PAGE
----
"Mathew, do you think they're telling us the truth?" The eleven-year-old boy rolled over in the dust, looking over at the girl that always asked questions. His eyes met hers and for a moment she was lost. This boy was her life. This boy was everything - the only person she could talk to.
"About what?" he asked, rubbing dust off his nose. "They're always lying to us. That's what adults do."
Elena wasn't happy about this. She wanted a proper answer. Of course, Mathew was her friend, and she told him everything and trusted him with her life, but she did wish that occasionally he would be serious. Didn't he understand that she asked questions for a reason? "About everything. About the stars and the music. Why it's not there any more."
"I don't think there was ever such thing as music," he replied, turning the light down so that it was just a dim glow. The electric lights were - of course - their only illumination. There was no sunlight in this underground world. "How could something like that exist?"
"They said you only had to open your mouth for music to come out." Experimentally, the little girl tried. She didn't know how to sing. Nobody had ever shown her, because it was one of the things they had forgotten. Not surprisingly, nothing happened.
"I don't hear anything," replied Mathew, and tried himself. Nothing. "I can talk with my mouth and eat with my mouth and drink and breathe. To be able to make music would be too much, don't you think?"
"You wouldn't do it at the same time," she scoffed, trying not to show her disappointment. It sounded so magical. To lose another hope was like losing her favourite teddy all over again.
"I don't do those at the same time," retorted Mathew. "I think you're crazy, Elena. Always asking questions, even when you shouldn't. Your mama told me you've been doing that for years. Ever since you could talk. It's not healthy."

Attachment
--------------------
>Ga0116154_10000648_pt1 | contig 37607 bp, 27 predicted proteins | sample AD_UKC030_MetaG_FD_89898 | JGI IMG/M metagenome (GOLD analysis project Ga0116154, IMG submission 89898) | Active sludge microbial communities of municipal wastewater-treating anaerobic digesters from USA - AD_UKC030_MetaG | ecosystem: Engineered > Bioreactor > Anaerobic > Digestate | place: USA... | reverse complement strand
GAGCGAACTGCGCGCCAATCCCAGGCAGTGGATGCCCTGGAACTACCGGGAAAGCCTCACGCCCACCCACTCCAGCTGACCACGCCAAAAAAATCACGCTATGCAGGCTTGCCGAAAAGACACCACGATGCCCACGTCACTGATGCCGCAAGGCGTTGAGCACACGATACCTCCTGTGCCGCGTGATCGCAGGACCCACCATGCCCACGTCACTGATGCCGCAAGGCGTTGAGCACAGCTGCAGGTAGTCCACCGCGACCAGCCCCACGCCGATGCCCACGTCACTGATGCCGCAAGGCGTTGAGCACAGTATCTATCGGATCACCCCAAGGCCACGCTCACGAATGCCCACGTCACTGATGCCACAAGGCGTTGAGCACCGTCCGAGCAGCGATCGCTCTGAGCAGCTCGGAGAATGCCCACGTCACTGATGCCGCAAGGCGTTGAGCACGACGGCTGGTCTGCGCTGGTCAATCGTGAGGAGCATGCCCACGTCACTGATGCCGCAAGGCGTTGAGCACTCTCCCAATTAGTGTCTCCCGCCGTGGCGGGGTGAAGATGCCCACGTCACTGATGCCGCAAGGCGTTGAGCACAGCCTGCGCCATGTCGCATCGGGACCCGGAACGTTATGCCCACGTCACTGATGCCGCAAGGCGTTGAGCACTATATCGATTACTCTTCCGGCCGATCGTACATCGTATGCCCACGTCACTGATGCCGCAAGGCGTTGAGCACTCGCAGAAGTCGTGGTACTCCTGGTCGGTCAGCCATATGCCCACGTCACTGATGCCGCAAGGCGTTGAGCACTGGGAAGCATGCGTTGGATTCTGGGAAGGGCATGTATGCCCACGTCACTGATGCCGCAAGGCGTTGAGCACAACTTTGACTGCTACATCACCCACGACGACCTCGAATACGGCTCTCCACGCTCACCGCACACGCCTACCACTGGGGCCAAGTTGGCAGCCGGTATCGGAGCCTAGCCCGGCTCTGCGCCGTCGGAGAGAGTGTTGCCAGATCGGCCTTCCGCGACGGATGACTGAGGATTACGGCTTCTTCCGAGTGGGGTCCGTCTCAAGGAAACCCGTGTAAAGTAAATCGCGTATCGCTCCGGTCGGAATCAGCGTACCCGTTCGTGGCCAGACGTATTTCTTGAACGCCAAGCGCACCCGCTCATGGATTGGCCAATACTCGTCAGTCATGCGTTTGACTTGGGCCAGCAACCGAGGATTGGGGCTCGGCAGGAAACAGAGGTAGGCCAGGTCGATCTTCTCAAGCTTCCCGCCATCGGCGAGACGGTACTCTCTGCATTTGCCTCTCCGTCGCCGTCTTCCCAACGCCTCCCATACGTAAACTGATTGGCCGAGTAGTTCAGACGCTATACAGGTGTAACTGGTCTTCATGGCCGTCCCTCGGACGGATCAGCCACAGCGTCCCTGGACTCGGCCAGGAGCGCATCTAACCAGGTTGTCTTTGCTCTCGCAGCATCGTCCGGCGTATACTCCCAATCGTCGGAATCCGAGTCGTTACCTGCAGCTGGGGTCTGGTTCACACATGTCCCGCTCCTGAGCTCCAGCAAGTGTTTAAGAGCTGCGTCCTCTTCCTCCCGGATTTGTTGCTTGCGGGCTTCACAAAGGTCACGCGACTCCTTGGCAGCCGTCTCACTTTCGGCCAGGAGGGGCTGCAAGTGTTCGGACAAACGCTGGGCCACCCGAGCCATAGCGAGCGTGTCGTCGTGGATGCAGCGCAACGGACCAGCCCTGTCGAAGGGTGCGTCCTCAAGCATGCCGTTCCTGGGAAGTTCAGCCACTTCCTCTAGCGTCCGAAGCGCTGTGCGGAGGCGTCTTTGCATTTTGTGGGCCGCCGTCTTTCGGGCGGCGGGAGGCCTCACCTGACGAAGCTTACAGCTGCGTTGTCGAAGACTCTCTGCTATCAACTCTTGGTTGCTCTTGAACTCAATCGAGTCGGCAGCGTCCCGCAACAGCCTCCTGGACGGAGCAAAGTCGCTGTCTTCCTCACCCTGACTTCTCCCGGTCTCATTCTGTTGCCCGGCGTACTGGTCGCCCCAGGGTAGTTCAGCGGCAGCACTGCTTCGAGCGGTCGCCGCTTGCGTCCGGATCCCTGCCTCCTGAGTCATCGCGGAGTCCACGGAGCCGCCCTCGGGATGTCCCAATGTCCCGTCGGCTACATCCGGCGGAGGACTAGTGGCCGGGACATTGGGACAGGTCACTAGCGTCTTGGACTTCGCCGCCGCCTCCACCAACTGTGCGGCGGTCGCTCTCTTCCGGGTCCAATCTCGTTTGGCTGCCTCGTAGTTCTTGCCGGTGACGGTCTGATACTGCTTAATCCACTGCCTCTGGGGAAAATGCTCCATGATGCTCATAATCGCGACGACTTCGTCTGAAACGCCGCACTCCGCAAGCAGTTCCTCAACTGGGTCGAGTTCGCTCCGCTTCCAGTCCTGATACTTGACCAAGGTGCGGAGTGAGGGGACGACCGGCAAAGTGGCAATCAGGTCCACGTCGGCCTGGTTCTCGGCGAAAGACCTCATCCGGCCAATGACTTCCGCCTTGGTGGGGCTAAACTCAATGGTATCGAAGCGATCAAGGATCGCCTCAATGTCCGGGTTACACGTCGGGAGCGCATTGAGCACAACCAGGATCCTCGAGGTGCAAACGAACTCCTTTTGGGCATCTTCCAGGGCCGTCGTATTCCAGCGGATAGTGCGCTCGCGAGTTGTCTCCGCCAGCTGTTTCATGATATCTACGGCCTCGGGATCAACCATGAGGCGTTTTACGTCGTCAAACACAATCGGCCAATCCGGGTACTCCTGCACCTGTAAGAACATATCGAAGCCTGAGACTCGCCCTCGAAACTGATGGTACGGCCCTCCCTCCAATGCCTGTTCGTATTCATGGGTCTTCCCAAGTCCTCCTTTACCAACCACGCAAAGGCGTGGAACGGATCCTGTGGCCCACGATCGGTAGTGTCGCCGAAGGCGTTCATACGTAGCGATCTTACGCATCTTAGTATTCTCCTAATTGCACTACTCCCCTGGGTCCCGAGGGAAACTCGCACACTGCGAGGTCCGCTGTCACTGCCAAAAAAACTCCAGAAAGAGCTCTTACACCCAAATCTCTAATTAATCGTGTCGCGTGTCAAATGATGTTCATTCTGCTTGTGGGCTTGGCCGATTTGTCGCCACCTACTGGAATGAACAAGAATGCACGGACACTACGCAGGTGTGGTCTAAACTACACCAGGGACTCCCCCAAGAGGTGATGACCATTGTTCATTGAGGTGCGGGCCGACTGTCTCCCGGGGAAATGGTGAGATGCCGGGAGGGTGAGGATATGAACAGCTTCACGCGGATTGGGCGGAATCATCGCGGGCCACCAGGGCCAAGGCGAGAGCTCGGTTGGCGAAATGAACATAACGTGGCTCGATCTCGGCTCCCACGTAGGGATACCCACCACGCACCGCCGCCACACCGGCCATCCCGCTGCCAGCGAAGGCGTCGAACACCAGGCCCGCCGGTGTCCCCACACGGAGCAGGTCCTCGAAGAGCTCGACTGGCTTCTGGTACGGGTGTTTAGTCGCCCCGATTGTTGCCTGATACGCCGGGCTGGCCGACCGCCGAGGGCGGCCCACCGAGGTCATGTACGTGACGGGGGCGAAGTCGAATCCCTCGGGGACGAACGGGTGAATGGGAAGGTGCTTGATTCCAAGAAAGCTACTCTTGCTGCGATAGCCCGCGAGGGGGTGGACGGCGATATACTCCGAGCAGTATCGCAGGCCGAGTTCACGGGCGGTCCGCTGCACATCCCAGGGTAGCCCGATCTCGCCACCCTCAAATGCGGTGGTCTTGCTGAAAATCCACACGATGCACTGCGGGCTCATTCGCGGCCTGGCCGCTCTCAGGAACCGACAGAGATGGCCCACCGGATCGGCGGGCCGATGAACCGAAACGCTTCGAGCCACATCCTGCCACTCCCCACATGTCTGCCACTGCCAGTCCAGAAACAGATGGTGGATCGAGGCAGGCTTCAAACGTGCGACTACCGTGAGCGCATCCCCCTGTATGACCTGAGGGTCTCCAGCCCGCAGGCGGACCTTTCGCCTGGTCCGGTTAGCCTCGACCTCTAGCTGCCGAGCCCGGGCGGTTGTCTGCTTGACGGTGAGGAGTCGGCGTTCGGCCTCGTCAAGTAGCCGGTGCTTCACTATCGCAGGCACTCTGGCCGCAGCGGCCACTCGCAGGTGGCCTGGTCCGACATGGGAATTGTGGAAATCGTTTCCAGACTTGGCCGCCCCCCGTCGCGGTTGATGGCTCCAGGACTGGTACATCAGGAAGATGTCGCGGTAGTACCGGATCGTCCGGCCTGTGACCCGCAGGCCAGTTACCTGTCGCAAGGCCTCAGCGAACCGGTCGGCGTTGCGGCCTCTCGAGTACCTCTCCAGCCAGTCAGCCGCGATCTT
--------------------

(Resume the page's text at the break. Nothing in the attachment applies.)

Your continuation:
"Well, your mama told me that you were always making mischief from the day you could walk," she told him, laughing. She could never stay angry at Mathew for long. "She also told me that sometimes she despaired of what she could do with you, you're such a trouble-maker."
"I just get into scrapes," said Mathew, completely serious. Something about his expression made Elena stop laughing. "But that's not dangerous. Asking questions is."
"So they say, so they say." Elena got up and walked away from him. "But I don't want to talk about this any more. Do we have to stay in here all day? It's boring." He gave in and they went out into the tunnels, playing together as they had done for years. But she couldn't throw off the feeling that he was right.
"Mama," she asked, later in the day. "Is it true that asking questions is illegal?"
"It's not illegal," said her mother, putting down the dough she was kneading. "But it's not advisable. You should know by now that it's not what you're supposed to do, chicken." Sometimes she loved her daughter very much.
Elena frowned and poked her little finger into the dough. She always did that, and then the bread came out all lumpy and she complained, but she'd still poke the next lot of dough, and the next after that. "I don't know why. If they don't want us to ask they should make it illegal and then people would know what to do."
"Just don't say anything," said her mother. "Pretend it is illegal." She muttered something under her breath. Her daughter didn't quite catch the words, but it sounded like she'd said, "And you'd be better off if it was, for an arrest is nothing compared to what they'll do."